(CNN) -- Technology has been changing the way we access, enjoy and discuss our entertainment. From smartphones and tablets with streaming movies to video game consoles offering TV shows alongside game play, consumers have increasingly become accustomed to their entertainment colliding and intertwining in new and interesting ways.
In an effort to expand that world, the creators of "Defiance" are banking on the combined power of an online third-person shooter video game and a weekly science fiction television series to keep fans hooked and actively involved in the franchise.
Trion Games and SyFy Network joined forces five years ago to create "a truly unique entertainment experience," according to Nathan Richardsson, VP of development for Trion and executive producer of "Defiance."
The "Defiance" world is set in the year 2046 on a transformed Earth ravaged by conflict and alien attacks. Mutants, evil alien races and robots terrorize what's left of civilization and those who have the wealth and power have fled to Antarctica -- the last refuge for those who want to live comfortably.
The game takes place in the San Francisco area while the TV series is set in St. Louis, or what used to be St. Louis before alien terraforming technology destroyed most of the city. The town is now called Defiance, with a population of about 6,000 people of different races.
Creators say the geographic split of the story was necessary so each property could stand on its own. Mark Stern, president of original content at SyFy, said a gaming world where hundreds of players are completing missions wouldn't be a good environment for TV storytelling.
"We really did need to keep them distinct and not worry about what we could and couldn't do," Stern said. "We didn't want lots of people running up and down our streets (in St. Louis) shooting everything. It was going to be very, very hard to keep those things separate in that very specific way."
That's not to say the show and the game are completely separate. Events that happen in the game will refer to, and possibly affect, things in the TV series and vice versa.
Rob Hill, senior producer at Trion, points out the two main characters from the show, Joshua Nolan and Irisa, actually appear in the game before they show up in the series and go on missions with the player.
"Those two characters leave the game," Hill said. "They drive away from the player having gotten an object the player helped them get and then drive into the television show. (They) end up using that object, which really helps the solution to the pilot (episode)."
The game, which is available on the PlayStation 3 and Xbox 360 consoles as well as Windows-based computers, launched two weeks before the SyFy series premier to give fans of the "Defiance" universe a taste of what was to come in the show. However, you don't have to watch the show to understand the game -- and vice versa.
Hill said the game and the show can stand alone, but the idea of expanding the world through different outlets at the same time was something they felt would enhance the viewer's, or player's, enjoyment of the franchise.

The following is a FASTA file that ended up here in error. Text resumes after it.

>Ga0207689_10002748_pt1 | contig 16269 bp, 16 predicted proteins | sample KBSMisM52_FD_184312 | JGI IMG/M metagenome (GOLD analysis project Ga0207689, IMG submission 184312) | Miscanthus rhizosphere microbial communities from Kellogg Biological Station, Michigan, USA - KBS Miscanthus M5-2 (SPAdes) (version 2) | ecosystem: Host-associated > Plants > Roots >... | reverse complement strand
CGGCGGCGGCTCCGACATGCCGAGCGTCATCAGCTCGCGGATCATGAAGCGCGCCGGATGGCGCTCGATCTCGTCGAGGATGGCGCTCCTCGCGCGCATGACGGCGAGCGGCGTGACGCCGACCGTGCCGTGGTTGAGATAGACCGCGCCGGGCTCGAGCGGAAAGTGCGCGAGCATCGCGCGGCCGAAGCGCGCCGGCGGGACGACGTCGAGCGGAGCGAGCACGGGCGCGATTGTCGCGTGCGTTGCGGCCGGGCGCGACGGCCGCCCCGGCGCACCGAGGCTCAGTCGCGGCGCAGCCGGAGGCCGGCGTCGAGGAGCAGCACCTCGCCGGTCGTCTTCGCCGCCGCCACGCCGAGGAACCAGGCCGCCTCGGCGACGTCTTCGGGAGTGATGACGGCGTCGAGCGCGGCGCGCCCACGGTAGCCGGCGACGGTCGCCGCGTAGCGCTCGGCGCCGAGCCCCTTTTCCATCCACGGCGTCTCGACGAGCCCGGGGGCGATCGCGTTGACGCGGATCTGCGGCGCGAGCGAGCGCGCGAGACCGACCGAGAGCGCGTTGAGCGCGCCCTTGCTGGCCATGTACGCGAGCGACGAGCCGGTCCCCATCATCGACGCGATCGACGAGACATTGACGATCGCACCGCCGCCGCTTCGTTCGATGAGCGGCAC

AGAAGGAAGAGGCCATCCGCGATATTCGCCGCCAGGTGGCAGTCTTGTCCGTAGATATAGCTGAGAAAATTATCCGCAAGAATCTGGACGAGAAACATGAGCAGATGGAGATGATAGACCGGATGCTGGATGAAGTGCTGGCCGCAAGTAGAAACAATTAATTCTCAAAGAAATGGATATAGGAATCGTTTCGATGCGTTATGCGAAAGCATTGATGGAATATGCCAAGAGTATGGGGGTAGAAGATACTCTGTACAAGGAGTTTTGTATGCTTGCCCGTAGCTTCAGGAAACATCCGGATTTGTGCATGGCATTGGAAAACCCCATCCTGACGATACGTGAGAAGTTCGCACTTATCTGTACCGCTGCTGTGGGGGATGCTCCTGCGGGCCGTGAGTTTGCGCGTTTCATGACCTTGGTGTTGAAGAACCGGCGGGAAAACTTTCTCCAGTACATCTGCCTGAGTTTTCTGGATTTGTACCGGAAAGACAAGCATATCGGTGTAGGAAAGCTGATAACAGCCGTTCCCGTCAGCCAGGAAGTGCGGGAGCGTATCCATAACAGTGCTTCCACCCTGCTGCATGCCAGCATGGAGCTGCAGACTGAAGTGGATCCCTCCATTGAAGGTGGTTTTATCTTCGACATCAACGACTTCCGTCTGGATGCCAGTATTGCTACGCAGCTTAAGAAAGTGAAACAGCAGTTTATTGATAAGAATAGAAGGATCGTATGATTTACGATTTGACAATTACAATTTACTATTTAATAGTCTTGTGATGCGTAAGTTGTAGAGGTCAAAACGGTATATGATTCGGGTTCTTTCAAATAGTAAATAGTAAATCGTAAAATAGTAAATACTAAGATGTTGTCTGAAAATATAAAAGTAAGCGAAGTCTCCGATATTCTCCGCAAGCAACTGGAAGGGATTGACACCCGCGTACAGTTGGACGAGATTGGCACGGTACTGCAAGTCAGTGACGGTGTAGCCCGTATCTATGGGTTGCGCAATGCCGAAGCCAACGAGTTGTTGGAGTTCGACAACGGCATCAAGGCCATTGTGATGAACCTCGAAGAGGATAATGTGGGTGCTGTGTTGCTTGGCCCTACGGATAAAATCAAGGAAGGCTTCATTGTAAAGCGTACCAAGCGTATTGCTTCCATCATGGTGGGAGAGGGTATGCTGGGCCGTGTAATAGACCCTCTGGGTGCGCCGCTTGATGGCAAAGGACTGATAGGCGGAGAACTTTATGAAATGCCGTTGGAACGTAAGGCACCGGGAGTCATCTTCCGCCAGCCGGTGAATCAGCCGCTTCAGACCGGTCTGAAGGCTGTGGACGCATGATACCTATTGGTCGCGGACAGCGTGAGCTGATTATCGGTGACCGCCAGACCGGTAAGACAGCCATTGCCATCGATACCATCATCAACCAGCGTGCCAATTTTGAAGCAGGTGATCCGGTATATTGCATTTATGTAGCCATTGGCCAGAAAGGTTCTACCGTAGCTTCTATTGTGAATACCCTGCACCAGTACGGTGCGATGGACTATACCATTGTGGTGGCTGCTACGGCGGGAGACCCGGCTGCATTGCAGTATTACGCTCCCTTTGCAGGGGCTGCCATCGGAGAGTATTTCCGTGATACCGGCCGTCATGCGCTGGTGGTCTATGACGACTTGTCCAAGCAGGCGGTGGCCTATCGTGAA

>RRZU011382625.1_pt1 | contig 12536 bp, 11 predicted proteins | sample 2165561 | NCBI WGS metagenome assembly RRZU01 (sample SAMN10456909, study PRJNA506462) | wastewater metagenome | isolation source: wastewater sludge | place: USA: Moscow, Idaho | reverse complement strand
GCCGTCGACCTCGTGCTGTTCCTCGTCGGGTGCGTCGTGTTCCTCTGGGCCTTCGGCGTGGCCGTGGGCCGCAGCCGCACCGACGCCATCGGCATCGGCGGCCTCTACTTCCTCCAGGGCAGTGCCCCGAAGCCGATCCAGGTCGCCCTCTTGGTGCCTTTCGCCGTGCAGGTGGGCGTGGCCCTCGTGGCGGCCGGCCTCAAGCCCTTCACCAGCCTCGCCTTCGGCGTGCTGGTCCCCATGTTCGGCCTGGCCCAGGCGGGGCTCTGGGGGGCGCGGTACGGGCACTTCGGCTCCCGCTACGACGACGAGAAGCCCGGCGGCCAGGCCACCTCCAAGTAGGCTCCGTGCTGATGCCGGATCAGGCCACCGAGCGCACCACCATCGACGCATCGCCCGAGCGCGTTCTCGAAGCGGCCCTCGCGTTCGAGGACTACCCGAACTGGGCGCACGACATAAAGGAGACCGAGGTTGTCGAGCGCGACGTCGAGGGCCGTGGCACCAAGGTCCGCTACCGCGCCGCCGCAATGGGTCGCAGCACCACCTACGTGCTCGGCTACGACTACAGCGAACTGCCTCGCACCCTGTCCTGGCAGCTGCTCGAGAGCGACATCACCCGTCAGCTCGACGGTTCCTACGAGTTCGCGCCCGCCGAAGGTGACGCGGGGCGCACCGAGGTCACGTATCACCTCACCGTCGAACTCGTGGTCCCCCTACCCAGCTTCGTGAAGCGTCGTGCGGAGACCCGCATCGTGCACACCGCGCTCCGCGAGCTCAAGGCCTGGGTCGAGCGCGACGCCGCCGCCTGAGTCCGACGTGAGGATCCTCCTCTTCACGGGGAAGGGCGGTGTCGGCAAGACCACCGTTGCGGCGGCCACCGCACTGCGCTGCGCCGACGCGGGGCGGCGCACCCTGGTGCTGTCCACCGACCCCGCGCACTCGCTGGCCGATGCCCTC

"You'll be missing a lot of background of what maybe happens from either the show or the game, he said. "It won't be something you are confused by. It won't be 'Why did that just happen?' (But) if you play the game and are watching the show, you might have an inner knowledge that other people won't have about the show."
While both teams were telling a story in the same universe, Stern said the creative process was like digging a tunnel through opposite sides of a mountain to meet in the center.
"They're (Trion) building this deep, rich world and we were trying to create interesting character drama," Stern said. "That was a great benefit to us to have a company working 24 hours a day building out this detail, like a 300-page world Bible, that we could tap when it did become time for us to worry about (questions like) 'What color are the trees?' 'What do the buildings exactly look like?' "
Hill agreed, saying Trion pushed SyFy to think about larger details earlier when the show producers wanted to work in character details.
"We need to define a universe early because our entire game is computer-generated graphics and they take a long time to build. They usually think about what the universe looks like, what it sounds like, and they usually figure that out after they've got an initial script written," he said.
While some of the discussion about story development, environments and the overall reach of "Defiance" got heated, the idea of making something brand new kept both sides focused. Stern said there was genuine enthusiasm on both sides to make it work, but the pressure was intense.
"There's so much scrutiny because of what it is," he said. "There's also this real responsibility feel that, if this doesn't work, you've condemned the idea in general, which is not necessarily fair."
Are science fiction and gaming fans ready for this type of multilayered entertainment? The crossover audience between those two genres seems to be a natural and large one.
"(The SyFy show) is only on for an hour a week and 13 episodes a season, and then people have to wait for the next season," Hill points out. "The fan base really gets into the universe behind these television shows and they don't get to live in it outside of those 13 episodes. We give them the opportunity to come into the game and live in the universe 24/7 if they want to."
"Defiance" (the game) is available now for the PlayStation 3, Xbox 360 and Windows PC. It is an online game so it does require an Internet connection to play at all times. It is rated M for Mature due to blood, drug references, sexual themes, strong language, and violence. "Defiance" (the show) premiered April 15 on the SyFy channel and will run weekly until July 8.